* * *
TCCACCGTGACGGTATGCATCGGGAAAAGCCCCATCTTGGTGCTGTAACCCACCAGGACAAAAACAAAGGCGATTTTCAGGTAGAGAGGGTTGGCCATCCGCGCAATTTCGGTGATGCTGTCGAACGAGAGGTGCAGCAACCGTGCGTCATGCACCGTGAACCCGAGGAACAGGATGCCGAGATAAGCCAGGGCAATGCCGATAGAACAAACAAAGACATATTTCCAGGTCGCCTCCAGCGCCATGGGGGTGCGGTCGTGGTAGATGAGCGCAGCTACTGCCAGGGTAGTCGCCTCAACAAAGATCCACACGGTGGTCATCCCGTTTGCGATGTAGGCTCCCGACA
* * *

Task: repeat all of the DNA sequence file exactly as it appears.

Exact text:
TCCACCGTGACGGTATGCATCGGGAAAAGCCCCATCTTGGTGCTGTAACCCACCAGGACAAAAACAAAGGCGATTTTCAGGTAGAGAGGGTTGGCCATCCGCGCAATTTCGGTGATGCTGTCGAACGAGAGGTGCAGCAACCGTGCGTCATGCACCGTGAACCCGAGGAACAGGATGCCGAGATAAGCCAGGGCAATGCCGATAGAACAAACAAAGACATATTTCCAGGTCGCCTCCAGCGCCATGGGGGTGCGGTCGTGGTAGATGAGCGCAGCTACTGCCAGGGTAGTCGCCTCAACAAAGATCCACACGGTGGTCATCCCGTTTGCGATGTAGGCTCCCGACA